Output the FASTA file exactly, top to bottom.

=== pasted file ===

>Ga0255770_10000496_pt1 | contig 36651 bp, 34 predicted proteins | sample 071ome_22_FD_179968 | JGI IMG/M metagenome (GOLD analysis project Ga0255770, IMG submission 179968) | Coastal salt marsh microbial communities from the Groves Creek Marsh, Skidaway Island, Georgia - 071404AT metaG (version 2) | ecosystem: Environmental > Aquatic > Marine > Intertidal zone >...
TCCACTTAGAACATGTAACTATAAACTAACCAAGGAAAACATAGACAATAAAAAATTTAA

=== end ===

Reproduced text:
>Ga0255770_10000496_pt1 | contig 36651 bp, 34 predicted proteins | sample 071ome_22_FD_179968 | JGI IMG/M metagenome (GOLD analysis project Ga0255770, IMG submission 179968) | Coastal salt marsh microbial communities from the Groves Creek Marsh, Skidaway Island, Georgia - 071404AT metaG (version 2) | ecosystem: Environmental > Aquatic > Marine > Intertidal zone >...
TCCACTTAGAACATGTAACTATAAACTAACCAAGGAAAACATAGACAATAAAAAATTTAA